Gold — there’s no other asset class more polarizing than this precious metal. Investors either love it or think it’s an absolute waste. Retirement investors, however, may want to think about moving into the first camp.
For starters, “safe haven” and gold, pretty much go hand-in-hand. The precious metal traditionally acts as a form of protection during times of global distress. When global stock markets hit rough waters, the yellow metal tends to move in the opposite direction.
That diversification status will come in handy for retirement investors looking to protect and hedge a portion of their portfolio when the next disaster comes and there’s less time to recoup the losses.
Secondly, it acts as an inflation hedge. During periods of high inflation, gold has historically soared in price. For example, during the 1970’s — when interest rates and inflation here in the U.S. were going crazy — it had its biggest rally ever. Inflation continues to be a silent portfolio killer that investors need to protect themselves from.
Adding those main reasons to growing central bank buying, protection from negative interest rates and various supply/demand constraints, it’s easy to see why retirement investors would want to get their hands on the yellow stuff.
With that in mind, here’s one mining stock, one ETF and one mutual fund to buy.
Gold Stocks for Retirement: Newmont Mining Corp (NEM)
Metal miners could be a great bet for retirement investors. For one thing, their relatively stable fixed-cost structure allows them to realize a larger bump in earnings versus the rise in gold prices.
Secondly — and this is good one for investors — many of the largest miners pay a dividend. And you can’t get much bigger than Newmont Mining Corp (NYSE:NEM).
NEM is the second-largest producer of gold in world. Its portfolio covers 12 mega-mines and projects across five continents. The real beauty is that its immense size allows NEM to reap plenty of cost savings and efficacies throughout its operations. As a result, the miner has one of the lowest all-in cash costs of production.
The difference between this all-in cost and the current price is basically a miner’s profits. In the case of NEM, its dividend potential.
Newmont has linked its dividend payout with the price of gold. That means that rising prices equals a higher payout. Right now, that payout isn’t anything to write home about. However, NEM has yielded more than 3% in the past as the metal gained.
For retirement investors, the steadiness of the large miner and the potential to gain some valuable dividends makes NEM a buy.
Gold Stocks for Retirement: iShares Gold Trust (IAU)
Let’s face facts, buying physical bullion can be difficult and costly for the average investor. Having physical gold bars in a safe is useless if you’re not looking to protect yourself from the next zombie apocalypse and are just looking for inflation/downside protection,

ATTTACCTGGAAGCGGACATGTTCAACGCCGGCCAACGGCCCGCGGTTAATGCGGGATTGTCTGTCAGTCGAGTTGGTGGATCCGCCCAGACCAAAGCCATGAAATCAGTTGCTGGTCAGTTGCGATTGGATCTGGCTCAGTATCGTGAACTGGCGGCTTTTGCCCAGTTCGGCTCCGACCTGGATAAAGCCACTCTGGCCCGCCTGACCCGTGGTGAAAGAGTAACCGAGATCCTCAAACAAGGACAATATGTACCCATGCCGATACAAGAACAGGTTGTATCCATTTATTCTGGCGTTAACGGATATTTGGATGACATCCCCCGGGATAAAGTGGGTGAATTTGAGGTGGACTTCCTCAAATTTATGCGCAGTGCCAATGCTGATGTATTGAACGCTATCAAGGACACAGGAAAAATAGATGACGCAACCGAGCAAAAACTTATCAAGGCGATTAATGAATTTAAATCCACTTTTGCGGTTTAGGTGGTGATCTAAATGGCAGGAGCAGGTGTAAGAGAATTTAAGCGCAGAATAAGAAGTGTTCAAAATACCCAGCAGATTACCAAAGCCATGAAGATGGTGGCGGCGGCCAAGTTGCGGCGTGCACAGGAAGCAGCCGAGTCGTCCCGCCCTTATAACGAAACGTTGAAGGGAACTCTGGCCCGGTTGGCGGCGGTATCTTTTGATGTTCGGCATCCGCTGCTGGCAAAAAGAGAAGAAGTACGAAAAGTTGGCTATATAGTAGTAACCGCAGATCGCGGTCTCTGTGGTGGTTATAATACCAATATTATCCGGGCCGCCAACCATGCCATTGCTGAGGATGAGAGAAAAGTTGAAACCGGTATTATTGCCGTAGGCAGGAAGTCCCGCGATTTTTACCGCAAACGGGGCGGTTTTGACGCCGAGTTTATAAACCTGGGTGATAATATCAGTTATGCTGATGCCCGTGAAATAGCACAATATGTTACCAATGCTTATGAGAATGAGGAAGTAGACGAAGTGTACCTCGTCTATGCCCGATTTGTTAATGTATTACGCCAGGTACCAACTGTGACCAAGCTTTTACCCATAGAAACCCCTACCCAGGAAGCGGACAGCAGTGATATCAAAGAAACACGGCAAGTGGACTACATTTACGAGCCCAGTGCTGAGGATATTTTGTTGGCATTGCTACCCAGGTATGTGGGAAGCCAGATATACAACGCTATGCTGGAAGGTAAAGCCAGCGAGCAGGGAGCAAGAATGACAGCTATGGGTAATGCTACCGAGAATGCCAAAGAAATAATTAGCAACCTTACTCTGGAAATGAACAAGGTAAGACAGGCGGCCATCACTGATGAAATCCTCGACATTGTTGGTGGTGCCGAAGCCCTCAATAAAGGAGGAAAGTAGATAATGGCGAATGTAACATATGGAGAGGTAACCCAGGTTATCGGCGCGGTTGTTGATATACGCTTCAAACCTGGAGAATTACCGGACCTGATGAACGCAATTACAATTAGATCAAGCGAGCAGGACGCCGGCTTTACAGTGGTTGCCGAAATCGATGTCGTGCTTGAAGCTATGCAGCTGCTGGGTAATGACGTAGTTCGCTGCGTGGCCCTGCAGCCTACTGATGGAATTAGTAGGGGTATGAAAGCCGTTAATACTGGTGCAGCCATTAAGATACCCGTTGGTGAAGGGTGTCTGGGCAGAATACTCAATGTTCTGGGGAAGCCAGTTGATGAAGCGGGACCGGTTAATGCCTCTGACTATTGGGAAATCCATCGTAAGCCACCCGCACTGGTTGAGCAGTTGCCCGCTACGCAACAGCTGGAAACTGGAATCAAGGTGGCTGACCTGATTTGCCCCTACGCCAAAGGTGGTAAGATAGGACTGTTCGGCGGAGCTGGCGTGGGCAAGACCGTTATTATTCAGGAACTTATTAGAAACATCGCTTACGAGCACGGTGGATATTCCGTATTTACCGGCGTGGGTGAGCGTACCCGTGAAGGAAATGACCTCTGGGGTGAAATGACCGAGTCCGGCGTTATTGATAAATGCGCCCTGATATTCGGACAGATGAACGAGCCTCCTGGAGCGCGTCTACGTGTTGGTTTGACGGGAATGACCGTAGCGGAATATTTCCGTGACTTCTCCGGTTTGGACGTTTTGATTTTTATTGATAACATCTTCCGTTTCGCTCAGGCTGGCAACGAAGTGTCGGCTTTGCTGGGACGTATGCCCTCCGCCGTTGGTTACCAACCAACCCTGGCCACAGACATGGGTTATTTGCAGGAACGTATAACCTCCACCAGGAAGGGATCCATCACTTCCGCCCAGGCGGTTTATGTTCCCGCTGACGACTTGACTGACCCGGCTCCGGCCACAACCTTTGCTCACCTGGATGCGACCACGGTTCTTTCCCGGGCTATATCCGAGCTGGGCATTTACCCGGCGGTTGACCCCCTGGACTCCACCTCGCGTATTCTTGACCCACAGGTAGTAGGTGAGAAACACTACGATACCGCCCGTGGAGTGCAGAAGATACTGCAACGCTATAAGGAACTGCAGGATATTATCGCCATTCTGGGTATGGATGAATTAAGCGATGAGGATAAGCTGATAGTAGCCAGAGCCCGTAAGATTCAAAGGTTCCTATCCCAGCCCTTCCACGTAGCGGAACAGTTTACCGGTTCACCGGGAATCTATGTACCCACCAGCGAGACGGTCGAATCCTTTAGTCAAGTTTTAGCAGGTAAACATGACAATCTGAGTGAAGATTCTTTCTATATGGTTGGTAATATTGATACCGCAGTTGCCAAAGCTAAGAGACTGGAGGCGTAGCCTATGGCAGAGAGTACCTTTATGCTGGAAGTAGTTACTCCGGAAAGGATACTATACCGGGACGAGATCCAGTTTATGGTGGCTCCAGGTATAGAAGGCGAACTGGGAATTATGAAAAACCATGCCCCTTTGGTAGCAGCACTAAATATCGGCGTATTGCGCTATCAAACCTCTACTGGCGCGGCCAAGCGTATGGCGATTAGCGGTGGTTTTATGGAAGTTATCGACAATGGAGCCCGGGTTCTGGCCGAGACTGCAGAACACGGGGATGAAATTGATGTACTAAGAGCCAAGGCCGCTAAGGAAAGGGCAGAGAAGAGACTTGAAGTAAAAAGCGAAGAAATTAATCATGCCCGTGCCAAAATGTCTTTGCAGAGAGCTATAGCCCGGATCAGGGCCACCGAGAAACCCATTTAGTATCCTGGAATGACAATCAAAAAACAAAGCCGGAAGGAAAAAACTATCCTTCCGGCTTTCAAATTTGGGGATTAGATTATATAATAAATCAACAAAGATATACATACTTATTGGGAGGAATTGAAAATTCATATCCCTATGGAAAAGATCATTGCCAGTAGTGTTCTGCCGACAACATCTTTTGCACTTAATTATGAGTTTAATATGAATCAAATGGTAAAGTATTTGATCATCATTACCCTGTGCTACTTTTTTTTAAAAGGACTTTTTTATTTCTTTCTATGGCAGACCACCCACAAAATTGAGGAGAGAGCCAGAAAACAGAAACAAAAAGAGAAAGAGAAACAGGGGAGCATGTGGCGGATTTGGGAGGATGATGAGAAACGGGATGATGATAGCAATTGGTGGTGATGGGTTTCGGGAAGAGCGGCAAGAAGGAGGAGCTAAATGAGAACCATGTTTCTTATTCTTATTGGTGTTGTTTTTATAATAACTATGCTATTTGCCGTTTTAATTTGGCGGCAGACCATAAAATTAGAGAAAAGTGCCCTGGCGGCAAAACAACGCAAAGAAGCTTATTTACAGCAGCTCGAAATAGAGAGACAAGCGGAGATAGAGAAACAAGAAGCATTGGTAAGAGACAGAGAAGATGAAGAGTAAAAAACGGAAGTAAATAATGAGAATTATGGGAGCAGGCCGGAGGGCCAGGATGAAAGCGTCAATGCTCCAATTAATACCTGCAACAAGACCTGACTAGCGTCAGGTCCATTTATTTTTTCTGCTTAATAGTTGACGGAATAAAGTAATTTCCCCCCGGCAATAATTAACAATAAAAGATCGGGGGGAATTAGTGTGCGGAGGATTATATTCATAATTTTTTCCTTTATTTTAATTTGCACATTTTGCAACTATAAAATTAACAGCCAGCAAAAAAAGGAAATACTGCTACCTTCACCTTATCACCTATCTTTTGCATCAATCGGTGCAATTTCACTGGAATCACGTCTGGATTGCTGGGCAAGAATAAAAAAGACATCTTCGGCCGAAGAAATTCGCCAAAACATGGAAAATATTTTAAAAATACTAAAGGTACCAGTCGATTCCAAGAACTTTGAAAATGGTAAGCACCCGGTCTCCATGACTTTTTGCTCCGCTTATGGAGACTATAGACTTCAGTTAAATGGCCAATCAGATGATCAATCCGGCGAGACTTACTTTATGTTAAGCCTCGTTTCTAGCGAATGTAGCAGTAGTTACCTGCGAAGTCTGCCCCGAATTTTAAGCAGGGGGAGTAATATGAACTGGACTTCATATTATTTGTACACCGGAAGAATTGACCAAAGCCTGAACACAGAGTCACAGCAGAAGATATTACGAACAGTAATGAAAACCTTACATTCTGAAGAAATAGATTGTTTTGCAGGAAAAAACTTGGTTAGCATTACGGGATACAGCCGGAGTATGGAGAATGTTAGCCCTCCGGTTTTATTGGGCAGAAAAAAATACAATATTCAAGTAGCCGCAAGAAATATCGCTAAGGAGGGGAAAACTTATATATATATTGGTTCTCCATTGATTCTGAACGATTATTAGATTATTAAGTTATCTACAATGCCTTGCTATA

The iShares Gold Trust(ETF) (NYSEARCA:IAU), is far from useless for those retirement investors, however. IAU is what’s known as a physically backed exchange-traded fund. That is, each share is backed by one one-hundredth of an ounce stored on behalf of investors in a vault.
The really beauty for investors is that this ETF makes owning the precious metal beyond simple. Buy one hundred shares and you have one ounce of the precious metal in your portfolio.
Owning gold is as easy as placing a trade. Better still, there’s no need to find a broker or dealer when you need/want to sell. Heck, there are even some brokerage firms that will allow you to trade the IAU for free under their commission-free ETF programs.
As for expenses, IAU is actually cheaper than many stock-focused ETFs. The ETF only costs 0.25% in expenses, or about $2.50 per ounce of gold in your portfolio. That’s much cheaper than rival ETF — the SPDR Gold Trust (ETF) (NYSEARCA:GLD).
Gold Stocks for Retirement: Tocqueville Gold Fund (TGLDX)
Why not own both physical gold and miners? With the Tocqueville Gold Fund (MUTF:TGLDX) you can.
The mutual fund is run by John Hathaway and can invest in a variety of precious metals — including gold, silver and platinum — as well as the companies that are engaged in mining or processing.
No more than 20% of its portfolio can be held directly in the metal, however. Currently, about 11% of its portfolio is in physical gold, while Agnico Eagle Mines Ltd (USA) (NYSE:AEM) and Franco Nevada Corp (NYSE:FNV) round out the top stocks.
Hathaway has been a stellar manager and has guided TGLDX to become one of the better performing precious metals funds since its inception in 1998. Keep in mind, that performance has been volatile over its history. But when the markets were going insane during the recession, Hathaway’s guidance helped the fund produce an 86% return in 2009 and 53% return in 2010.
Even in shorter periods — such as the recent Brexit hiccup — the fund did quite well.
Expenses for TGLDX aren’t super cheap at 1.44%. However, that could be a cheap price given its performance during downturns. Investment minimums are low, too — with $1,000 for regular accounts and just $250 for IRAs.
As of this writing, Aaron Levitt was long IAU stock.